Cholesterol levels vary by season, get worse in colder months

March 27, 2014, American College of Cardiology

Cholesterol levels fluctuate based on the time of year with more unfavorable lipid profiles seen in the colder months, a trend that may be driven by related behavior changes, according to research to be presented at the American College of Cardiology's 63rd Annual Scientific Session.

While previous studies have shown that heart attacks and heart-related deaths increase during the winter months, researchers at Johns Hopkins Ciccarone Center for the Prevention of Heart Disease were interested in finding out whether cholesterol parameters might follow a similar pattern among a sample of 2.8 million adults – the largest study to look at seasonal lipid trends in U.S. adults to date. Abnormal are a well-known cardiovascular risk factor.

"In this very large sample, we found that people tend to have worse cholesterol numbers on average during the colder months than in the warmer months – not by a very large amount, but the variation is significant," said Parag Joshi, M.D., cardiology fellow, Johns Hopkins Hospital, and lead investigator of the study. "It confirms findings from smaller studies and raises a lot of interesting questions, including what might be driving these [fluctuations]."

Researchers caution these findings do not mean patients should have their cholesterol checked more frequently or at certain times of the year; the data instead validates a clear seasonal pattern and underscores the need to pay attention to behaviors that are critical to minimizing cardiovascular risk.

"In the summer, we tend to get outside, we are more active and have healthier behaviors overall," Joshi said. "In the colder months, we tend to crawl into our caves, eat [fat-laden] comfort foods and get less exercise, so what we see is that LDL and non-HDL [bad cholesterol markers] are slightly worse. So you have a lipid signature of higher risk, but it's probably driven by a lot of behaviors that occur with the changing seasons."

Researchers speculate the shorter days of winter – and limited time spent outside – also mean less sun exposure and, subsequently, lower concentrations of vitamin D, which has also been associated with the ratio of bad to .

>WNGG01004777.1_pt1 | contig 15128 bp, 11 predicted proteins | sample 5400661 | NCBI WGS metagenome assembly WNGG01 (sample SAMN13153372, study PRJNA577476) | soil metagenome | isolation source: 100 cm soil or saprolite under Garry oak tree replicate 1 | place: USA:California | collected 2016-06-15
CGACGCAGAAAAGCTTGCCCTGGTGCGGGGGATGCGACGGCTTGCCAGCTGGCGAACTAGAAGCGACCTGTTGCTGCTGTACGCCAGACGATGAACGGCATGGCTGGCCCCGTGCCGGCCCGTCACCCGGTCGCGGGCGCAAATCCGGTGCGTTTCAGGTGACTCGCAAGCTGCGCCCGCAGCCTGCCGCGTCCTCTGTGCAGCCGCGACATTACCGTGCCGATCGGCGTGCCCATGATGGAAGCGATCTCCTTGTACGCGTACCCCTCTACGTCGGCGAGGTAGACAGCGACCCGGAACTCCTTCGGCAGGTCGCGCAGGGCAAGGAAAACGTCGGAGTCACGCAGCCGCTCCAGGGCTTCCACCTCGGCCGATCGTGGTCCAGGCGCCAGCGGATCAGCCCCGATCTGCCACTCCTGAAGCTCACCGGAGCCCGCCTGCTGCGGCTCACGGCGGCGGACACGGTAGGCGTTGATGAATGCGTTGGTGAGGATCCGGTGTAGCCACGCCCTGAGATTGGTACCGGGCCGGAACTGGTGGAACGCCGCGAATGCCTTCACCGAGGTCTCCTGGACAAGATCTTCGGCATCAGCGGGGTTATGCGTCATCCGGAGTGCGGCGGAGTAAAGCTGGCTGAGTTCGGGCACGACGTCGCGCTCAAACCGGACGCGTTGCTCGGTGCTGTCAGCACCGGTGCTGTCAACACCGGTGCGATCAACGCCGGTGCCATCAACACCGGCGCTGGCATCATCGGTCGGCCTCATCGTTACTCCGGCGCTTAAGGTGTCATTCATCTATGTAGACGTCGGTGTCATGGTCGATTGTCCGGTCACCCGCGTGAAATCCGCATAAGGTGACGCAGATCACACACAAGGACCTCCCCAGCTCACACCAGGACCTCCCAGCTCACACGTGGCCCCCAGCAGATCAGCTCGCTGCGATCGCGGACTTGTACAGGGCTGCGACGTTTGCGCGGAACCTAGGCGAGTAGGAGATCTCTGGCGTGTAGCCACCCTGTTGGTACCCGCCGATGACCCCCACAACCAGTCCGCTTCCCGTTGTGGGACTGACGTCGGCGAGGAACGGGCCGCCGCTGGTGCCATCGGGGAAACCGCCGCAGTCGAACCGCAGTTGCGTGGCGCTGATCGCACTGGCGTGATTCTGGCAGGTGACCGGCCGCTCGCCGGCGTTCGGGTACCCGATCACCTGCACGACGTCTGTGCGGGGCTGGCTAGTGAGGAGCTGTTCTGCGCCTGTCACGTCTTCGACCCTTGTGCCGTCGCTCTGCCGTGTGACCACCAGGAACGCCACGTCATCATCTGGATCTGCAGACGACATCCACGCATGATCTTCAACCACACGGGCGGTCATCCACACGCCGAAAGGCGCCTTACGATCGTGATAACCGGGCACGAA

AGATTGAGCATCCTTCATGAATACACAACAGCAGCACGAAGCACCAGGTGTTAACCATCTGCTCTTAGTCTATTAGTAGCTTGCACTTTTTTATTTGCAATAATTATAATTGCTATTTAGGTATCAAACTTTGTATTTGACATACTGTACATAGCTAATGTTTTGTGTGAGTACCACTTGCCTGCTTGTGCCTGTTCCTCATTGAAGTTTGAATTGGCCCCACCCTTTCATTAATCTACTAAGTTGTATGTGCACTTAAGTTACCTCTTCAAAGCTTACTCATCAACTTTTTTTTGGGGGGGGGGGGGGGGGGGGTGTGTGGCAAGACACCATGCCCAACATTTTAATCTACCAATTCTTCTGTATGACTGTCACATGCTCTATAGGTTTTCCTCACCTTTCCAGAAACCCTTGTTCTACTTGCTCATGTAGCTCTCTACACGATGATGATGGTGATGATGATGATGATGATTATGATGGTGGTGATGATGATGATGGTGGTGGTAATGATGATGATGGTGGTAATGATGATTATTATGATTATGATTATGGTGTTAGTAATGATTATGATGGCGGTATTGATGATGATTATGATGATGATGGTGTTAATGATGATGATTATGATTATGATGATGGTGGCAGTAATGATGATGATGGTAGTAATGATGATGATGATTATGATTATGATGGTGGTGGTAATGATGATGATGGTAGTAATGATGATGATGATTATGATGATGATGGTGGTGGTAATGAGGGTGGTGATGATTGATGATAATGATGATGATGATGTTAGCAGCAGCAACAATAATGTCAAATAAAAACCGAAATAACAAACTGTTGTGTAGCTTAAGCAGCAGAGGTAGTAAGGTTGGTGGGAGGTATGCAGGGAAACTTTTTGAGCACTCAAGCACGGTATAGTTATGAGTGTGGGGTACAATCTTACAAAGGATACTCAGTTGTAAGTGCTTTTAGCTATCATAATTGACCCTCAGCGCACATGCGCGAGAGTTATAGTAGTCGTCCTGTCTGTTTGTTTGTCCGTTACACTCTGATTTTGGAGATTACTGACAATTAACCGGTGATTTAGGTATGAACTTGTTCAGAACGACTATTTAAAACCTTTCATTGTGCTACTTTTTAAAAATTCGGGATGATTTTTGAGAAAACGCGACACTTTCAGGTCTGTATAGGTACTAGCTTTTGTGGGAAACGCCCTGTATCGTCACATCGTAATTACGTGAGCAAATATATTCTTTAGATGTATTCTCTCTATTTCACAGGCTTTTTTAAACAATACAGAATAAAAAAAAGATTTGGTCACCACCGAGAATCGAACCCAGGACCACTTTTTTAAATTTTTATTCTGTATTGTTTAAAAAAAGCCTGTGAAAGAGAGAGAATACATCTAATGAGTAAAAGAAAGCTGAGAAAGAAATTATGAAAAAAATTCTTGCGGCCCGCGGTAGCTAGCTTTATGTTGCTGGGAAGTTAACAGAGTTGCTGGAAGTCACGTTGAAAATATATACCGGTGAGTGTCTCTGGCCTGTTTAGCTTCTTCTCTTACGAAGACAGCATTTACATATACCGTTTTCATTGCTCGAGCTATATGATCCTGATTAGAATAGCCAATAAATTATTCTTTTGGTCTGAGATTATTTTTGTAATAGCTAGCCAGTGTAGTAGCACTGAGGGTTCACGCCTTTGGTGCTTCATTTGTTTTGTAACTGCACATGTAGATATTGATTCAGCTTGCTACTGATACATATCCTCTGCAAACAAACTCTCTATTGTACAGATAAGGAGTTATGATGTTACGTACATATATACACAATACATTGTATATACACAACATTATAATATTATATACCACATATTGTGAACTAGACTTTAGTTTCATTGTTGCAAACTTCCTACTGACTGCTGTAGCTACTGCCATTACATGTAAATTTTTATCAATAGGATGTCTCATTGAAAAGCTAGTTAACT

In this cross-sectional study, researchers analyzed in more than 2.8 million consecutive U.S. adults who were referred for testing by their doctors from 2006 to 2013. Samples were categorized by the time of year when cholesterol was measured and comparisons were made across the seasons. The study also compared gender-stratified lipids and the prevalence of national guideline-based goal attainment for low density lipoprotein (LDL), non-high density lipoprotein (non-HDL) and high lipoprotein (HDL) by season.

Total cholesterol, LDL cholesterol and non-HDL cholesterol levels were all higher in the winter than in the summer. LDL and non-HDL cholesterol were 4 mg/dL higher in men and 2 mg/dL higher in women during the colder vs. warmer months – a 3.5 percent and 1.7 percent increase, respectively. Non-HDL – total cholesterol minus good HDL cholesterol – is a more comprehensive marker of risk. Triglycerides were 2.5 percent higher in men during the winter compared with the summer. Women and men had variations in total cholesterol of approximately 2 mg/dL and 4 mg/dL, respectively, between the summer to winter. HDL did not vary much between seasons. Ratios of atherosclerotic risk were lowest in the spring and summer.

Attainment of National Cholesterol Education Program Adult Treatment Panel III goal LDL-C and non-HDL-C was more prevalent in the summer compared to the winter, while HDL-C was lowest in the fall. Authors also found that while women had more favorable risk profiles overall, a lower percentage of women met the ATP III targets compared to men. The difference between average cholesterol values in the fall and winter were not statistically significant.

Researchers said the distribution of these lipid profiles is analogous to a representative national sample of the current U.S. adult population. Samples were provided through a commercial lab (Artherotech, Birmingham, Ala.), which was not involved with the study or its analysis.

Interest for this study grew out of a sub-analysis from the PROVE-IT trial, a randomized controlled trial looking at the use of low- and high-dose statins after heart attack to see if there was a reduction in events. In this study, the authors also looked at values over the year and by season. While this earlier study had similar findings, they were not statistically significant likely because of the smaller sample size, Joshi explained.

Despite these latest findings, he says more research is needed to further tease out what might be behind these seasonal variations.

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